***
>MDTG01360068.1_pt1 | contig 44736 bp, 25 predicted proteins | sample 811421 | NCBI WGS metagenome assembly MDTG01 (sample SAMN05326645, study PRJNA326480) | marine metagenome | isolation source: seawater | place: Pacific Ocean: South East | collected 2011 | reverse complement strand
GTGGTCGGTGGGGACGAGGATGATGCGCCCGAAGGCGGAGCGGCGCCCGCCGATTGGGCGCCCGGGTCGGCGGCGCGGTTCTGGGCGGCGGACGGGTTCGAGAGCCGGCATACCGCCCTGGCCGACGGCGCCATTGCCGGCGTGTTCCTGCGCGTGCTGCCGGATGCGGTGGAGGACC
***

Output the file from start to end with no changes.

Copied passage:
>MDTG01360068.1_pt1 | contig 44736 bp, 25 predicted proteins | sample 811421 | NCBI WGS metagenome assembly MDTG01 (sample SAMN05326645, study PRJNA326480) | marine metagenome | isolation source: seawater | place: Pacific Ocean: South East | collected 2011 | reverse complement strand
GTGGTCGGTGGGGACGAGGATGATGCGCCCGAAGGCGGAGCGGCGCCCGCCGATTGGGCGCCCGGGTCGGCGGCGCGGTTCTGGGCGGCGGACGGGTTCGAGAGCCGGCATACCGCCCTGGCCGACGGCGCCATTGCCGGCGTGTTCCTGCGCGTGCTGCCGGATGCGGTGGAGGACC